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National Cyber Security Centre warns boards that it’s time to get technical

National Cyber Security Centre warns boards that it’s time to get technical

The head of the Government’s National Cyber Security Centre (NCSC) today warned boards that they ‘need to get technical’ to understand the cyber risks facing their businesses.

At a speech delivered at the annual CBI Cyber Security conference, Ciaran Martin, the CEO of the NCSC, called on board members to rise to the cyber security challenge by improving their cyber security literacy.

In particular, Mr Martin stressed the importance of understanding the basics of cyber-attacks, cyber risks and cyber defences to be able to more effectively direct their organisation’s response to threats.

He also flagged the cyber security risks facing the UK from nation states – including Russia – as well as large-scale criminal cyber activity.

The five questions the NCSC is recommending boards ask are:

  1. How do we defend our organisation against phishing attacks?
  2. What do we do to control the use of our privileged IT accounts?
  3. How do we ensure that our software and devices are up to date?
  4. How do we ensure our partners and suppliers protect the information we share with them?
  5. What authentication methods are used to control access to systems and data?

David Morris, a technology risk assurance director from RSM said: ‘The NCSC has today set out some of the high level technical questions that boards should be asking in order to protect their businesses from cyber-attack.

‘All of these questions focus on the technology and process elements of implementing an effective cyber strategy. This is clearly important and there needs to be a continuous process of maintaining and monitoring systems to ensure they remain fit for purpose. However, people risk remains a key vulnerability and it’s likely that we will hear more about this when more detailed guidance is published later this year.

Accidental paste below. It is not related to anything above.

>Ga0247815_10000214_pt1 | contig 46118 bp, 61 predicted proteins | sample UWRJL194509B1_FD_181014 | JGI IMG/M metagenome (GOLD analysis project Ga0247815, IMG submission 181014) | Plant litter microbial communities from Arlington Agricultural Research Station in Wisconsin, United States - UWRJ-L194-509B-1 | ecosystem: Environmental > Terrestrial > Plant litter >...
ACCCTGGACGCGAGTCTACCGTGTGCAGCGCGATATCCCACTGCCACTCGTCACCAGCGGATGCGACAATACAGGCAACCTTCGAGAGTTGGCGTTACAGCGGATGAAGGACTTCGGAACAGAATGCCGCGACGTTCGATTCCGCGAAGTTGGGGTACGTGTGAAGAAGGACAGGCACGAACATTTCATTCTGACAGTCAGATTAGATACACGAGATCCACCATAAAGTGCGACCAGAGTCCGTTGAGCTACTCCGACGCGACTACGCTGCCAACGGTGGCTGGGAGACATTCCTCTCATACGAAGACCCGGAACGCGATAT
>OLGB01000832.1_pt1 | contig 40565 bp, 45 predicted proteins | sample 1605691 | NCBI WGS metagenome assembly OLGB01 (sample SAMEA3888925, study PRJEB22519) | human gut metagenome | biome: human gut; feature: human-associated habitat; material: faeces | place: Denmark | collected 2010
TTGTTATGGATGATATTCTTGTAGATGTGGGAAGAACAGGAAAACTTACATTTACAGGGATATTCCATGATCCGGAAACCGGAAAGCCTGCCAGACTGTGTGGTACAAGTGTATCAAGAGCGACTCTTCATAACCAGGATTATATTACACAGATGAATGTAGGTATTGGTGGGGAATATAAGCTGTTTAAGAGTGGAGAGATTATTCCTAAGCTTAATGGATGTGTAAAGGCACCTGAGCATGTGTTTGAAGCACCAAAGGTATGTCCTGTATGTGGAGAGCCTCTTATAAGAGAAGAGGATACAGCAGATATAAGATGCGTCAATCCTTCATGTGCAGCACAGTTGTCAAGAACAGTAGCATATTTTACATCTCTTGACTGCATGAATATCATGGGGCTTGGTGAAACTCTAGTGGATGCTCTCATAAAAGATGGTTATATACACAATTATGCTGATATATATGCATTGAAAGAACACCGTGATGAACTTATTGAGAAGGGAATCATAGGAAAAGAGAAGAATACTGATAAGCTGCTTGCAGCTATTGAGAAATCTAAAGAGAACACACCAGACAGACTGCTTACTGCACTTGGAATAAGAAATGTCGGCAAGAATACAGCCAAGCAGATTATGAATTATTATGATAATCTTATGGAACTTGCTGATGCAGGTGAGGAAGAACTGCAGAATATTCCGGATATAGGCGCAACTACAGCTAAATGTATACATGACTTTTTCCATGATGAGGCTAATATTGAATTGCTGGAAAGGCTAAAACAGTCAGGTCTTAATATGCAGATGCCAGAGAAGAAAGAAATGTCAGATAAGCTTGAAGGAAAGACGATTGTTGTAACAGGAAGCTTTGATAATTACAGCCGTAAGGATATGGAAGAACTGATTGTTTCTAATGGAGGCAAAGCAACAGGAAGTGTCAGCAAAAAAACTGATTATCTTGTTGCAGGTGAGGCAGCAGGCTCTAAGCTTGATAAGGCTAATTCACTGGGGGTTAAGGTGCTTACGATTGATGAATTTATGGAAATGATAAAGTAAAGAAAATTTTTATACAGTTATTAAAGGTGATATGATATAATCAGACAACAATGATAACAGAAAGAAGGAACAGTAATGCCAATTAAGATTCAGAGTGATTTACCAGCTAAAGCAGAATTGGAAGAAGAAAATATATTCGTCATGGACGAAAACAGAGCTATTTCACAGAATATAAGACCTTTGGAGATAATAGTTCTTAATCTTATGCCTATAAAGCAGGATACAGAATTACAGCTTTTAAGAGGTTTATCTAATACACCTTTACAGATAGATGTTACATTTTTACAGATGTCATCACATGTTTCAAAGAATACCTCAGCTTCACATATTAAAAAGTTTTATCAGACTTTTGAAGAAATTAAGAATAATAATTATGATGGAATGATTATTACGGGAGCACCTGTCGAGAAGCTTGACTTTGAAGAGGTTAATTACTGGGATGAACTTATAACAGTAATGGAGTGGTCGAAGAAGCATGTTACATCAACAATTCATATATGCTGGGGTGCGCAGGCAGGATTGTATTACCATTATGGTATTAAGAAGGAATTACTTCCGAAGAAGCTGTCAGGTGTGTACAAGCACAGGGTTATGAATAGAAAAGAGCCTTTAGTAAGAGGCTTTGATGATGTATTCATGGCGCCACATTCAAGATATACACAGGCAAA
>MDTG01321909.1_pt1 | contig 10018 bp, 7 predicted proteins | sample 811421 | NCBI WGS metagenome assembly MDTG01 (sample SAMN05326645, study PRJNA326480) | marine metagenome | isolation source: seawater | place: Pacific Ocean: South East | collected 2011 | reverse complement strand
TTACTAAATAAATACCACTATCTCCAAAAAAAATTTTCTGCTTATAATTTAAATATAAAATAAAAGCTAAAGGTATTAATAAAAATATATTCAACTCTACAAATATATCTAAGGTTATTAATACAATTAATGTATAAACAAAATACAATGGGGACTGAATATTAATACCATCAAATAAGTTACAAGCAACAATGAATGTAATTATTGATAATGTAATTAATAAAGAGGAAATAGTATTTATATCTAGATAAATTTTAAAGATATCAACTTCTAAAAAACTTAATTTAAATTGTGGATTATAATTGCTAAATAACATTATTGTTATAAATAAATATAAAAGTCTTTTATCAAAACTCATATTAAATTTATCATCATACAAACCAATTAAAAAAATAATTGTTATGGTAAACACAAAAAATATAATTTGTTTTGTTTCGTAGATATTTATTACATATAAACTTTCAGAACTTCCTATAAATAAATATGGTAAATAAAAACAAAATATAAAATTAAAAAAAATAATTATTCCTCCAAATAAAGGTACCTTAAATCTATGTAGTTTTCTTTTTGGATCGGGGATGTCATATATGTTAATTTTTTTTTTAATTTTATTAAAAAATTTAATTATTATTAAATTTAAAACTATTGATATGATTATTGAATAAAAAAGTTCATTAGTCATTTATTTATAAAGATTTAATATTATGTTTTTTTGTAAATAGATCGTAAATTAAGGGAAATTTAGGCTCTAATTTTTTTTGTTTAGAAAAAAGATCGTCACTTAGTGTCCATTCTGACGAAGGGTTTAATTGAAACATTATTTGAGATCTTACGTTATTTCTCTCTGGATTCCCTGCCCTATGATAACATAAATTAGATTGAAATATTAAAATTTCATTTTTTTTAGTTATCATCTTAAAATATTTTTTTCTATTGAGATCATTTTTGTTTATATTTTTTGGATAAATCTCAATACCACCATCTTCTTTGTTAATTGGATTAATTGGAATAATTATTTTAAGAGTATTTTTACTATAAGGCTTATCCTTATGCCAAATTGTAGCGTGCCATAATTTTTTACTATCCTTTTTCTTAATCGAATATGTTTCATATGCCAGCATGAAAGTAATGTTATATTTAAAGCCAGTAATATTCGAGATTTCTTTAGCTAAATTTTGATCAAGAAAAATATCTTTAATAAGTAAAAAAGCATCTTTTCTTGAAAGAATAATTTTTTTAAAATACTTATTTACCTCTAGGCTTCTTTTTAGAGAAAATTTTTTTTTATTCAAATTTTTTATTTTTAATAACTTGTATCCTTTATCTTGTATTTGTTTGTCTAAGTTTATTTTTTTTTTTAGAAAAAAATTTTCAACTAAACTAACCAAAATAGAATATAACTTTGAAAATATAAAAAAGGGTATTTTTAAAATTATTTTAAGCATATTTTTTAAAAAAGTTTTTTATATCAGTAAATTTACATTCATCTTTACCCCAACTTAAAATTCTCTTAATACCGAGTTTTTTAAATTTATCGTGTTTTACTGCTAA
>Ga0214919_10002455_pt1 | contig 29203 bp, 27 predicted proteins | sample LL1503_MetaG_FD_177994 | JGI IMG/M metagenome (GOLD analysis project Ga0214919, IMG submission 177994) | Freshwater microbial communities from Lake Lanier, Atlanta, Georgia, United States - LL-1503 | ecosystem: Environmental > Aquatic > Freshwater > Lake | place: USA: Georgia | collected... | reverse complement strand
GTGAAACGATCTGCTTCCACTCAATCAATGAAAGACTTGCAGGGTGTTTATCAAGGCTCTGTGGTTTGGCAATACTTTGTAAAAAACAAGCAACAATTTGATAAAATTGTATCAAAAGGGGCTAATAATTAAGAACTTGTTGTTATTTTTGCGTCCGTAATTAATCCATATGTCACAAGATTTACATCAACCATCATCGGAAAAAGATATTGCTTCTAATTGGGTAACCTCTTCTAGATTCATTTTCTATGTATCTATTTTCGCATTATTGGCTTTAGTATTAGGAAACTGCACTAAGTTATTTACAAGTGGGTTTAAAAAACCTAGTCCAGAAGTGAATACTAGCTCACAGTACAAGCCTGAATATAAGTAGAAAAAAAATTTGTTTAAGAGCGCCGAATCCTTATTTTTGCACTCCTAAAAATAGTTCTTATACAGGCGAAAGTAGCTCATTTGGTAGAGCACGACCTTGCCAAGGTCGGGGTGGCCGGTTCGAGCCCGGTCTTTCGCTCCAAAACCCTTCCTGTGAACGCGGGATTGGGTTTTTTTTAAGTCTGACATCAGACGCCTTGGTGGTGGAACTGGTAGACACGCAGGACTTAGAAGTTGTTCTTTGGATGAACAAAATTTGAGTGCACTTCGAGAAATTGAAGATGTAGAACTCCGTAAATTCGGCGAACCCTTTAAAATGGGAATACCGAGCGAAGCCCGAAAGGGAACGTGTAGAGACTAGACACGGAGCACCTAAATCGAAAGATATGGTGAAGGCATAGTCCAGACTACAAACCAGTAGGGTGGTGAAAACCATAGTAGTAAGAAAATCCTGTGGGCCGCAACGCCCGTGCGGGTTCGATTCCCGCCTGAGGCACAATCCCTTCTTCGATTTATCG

‘The NCSC also revealed some of the eye-watering costs suffered by businesses that fall victim to cyber-attack. For example, one company affected by last year’s NotPetya attack, had to take a hit of up to £250m as a result of having to install 4,000 new servers, 45,000 new PCs and 2,500 new applications.

‘Another consequence of a cyber breach is the risk of breaching the new General Data Protection Regulation (GDPR). Under GDPR, penalties for non-compliance can now reach up to €20 million or 4 per cent of annual global turnover – whichever is higher.

‘Following recent high-profile data loss incidents, we also beginning to see the emergence of class actions which seek to compensate consumers for inconvenience, distress and misuse of data. This puts even more financial pressure on businesses that have fallen victim.

‘Consumer behaviour is also likely to be affected. Research released by the CBI today found that almost 9 out of 10 people say businesses that protect their data will win their custom. The corollary must be that those that don’t protect data are bound to lose out.’

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